Tagged in: jannik sinner

Novak Djokovic rallies from 2 sets down to defeat Jannik Sinner, will face Cam Norrie in Wimbledon semifinals

It says a lot about Novak Djokovic that a two-sets-to-none hole at Wimbledon on a day he was hardly at his best never seemed insurmountable. Not to him. Not to anyone watching.

It says a lot about his history of overcoming that sort of deficit. A lot about his skill to adjust, to adapt and to right himself. A lot about his preeminence at the All England Club in recent years.

Djokovic spotted 10th-seeded Jannik Sinner of Italy the huge lead Tuesday, then worked his way back to win 5-7, 2-6, 6-3, 6-2, 6-2 at Centre Court, earning an 11th semifinal berth at Wimbledon with his 26th consecutive triumph at the grass-court Grand Slam tournament.

“I always believed,” said Djokovic, who faces ninth-seeded Cam Norrie of Britain next, “that I could turn the match around.”

Among men, only Roger Federer has made more semifinal appearances at Wimbledon with 13 and won more championships (eight) than the seven Djokovic could reach by lifting the trophy Sunday for what would be a fourth year in a row. “He makes you play differently — well, not differently, but in a way that he likes,” Sinner said.

Get all the latest Betting and Sport News updates on your social media outlets.

Norrie edged David Goffin of Belgium 3-6, 7-5, 2-6, 6-3, 7-5, earning the right to make his debut in a Grand Slam semifinal.

“Can’t enjoy it too much now,” said Norrie, 26, who was born in South Africa to British parents, grew up in New Zealand and played tennis at Texas Christian University. “Just get ready for Novak in a couple days.”

Djokovic, 35, from Serbia, managed his seventh career comeback in a match in which he trailed by two sets — he last did it in the 2021 French Open final versus Stefanos Tsitsipas — and improved to 37-10 in five-setters. That includes a 10-1 mark in matches that go the distance at Wimbledon, including nine straight victories; the lone loss came in 2006.

“He’s been in this situation many times,” Sinner, 20, said. “That definitely helps.”

Tuesday’s match brought Sinner’s major quarterfinal appearance total to three, which is exactly 50 fewer than Djokovic’s.

Sinner has shown enormous potential, reaching the quarterfinals at the 2020 French Open before losing to Rafael Nadal and the 2022 Australian Open before losing to Tsitsipas. As for grass? Sinner was 0-4 until last week. But he got win No. 1 at Wimbledon by eliminating three-time major champion Stan Wawrinka and then defeated a pair of seeded foes: No. 20 John Isner and No. 5 Carlos Alcaraz.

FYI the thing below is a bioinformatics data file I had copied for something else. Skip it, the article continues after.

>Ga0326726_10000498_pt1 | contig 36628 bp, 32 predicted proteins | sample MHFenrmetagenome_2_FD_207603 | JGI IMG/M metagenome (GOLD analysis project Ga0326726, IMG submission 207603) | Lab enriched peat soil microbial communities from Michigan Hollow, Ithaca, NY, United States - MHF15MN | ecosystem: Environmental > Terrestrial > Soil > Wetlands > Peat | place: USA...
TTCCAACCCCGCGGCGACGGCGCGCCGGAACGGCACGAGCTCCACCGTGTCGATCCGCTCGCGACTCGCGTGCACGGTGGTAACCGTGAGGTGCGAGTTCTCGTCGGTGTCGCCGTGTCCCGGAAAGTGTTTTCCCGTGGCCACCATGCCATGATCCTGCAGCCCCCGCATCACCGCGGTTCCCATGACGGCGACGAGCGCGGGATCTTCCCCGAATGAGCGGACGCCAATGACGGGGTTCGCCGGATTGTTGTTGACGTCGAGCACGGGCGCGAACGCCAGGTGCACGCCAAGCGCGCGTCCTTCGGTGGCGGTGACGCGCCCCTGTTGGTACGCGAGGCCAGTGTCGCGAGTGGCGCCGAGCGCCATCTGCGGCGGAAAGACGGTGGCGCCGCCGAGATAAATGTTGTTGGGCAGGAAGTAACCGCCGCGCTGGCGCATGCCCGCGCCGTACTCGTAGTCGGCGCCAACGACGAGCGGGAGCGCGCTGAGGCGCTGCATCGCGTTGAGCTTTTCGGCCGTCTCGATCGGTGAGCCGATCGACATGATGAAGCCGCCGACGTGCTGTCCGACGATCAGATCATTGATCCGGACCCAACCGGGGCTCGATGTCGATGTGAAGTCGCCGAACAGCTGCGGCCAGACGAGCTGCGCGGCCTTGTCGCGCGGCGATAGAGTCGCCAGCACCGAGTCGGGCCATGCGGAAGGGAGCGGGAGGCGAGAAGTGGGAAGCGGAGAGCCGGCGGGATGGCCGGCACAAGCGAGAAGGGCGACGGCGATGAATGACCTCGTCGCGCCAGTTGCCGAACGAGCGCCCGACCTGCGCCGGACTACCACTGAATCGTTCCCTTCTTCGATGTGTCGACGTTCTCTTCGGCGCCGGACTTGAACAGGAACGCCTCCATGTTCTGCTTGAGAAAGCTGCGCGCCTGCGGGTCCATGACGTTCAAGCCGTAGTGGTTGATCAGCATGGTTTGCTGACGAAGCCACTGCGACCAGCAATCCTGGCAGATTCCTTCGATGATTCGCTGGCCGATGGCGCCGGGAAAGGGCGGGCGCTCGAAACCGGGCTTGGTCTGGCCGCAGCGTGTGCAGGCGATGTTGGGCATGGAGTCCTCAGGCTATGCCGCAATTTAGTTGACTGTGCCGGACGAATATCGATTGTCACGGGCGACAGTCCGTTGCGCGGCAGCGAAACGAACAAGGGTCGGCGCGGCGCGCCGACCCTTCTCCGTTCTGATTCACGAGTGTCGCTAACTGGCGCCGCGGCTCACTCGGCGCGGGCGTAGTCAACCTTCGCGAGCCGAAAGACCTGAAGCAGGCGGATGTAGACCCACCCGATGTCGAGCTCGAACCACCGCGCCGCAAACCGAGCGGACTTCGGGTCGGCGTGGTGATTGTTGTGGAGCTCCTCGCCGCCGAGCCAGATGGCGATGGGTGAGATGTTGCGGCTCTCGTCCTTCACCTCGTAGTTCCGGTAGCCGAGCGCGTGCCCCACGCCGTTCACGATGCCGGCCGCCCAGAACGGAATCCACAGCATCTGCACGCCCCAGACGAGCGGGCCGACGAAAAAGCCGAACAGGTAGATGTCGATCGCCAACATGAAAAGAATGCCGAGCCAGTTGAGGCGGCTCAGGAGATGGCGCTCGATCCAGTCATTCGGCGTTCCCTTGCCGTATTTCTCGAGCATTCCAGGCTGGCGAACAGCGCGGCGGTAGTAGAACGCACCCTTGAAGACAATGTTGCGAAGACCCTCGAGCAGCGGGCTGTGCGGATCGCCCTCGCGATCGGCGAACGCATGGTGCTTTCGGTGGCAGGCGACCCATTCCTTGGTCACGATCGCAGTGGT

With his wide wingspan, and a Djokovic-style ability to slide into strokes, the 6-foot-2 Sinner gets to balls that appear out of reach and is able to reply with considerable power. That allows him to lengthen exchanges and make even a consummate baseliner like Djokovic put in extra work to earn a point.

Check WagerWeb and find the best online betting site.

Novak Djokovic, Rafael Nadal advance to French Open quarterfinals

For two sets and more than two hours at the French Open on Monday, Novak Djokovic found himself being outplayed by a 19-year-old rival from Italy making his Grand Slam debut.

And yet, to hear Djokovic tell it afterward, he had the kid right where he wanted him. Which turned out to be true.

Rafael Nadal also faced an Italian who’s just 19 in the fourth round — and also took a bit of time to get going. Nadal’s trouble lasted all of eight games and less than 45 minutes Monday before he took control, ran his Roland Garros streak to 35 straight sets and joined Djokovic in reaching a record 15th quarterfinal at the clay-court major tournament.

After dropping a pair of tiebreakers, Djokovic suddenly went from a big deficit to his best tennis. He won 13 games in a row before Lorenzo Musetti stopped playing because of lower back pain and cramps while trailing 6-7 (7), 6-7 (2), 6-1, 6-0, 4-0.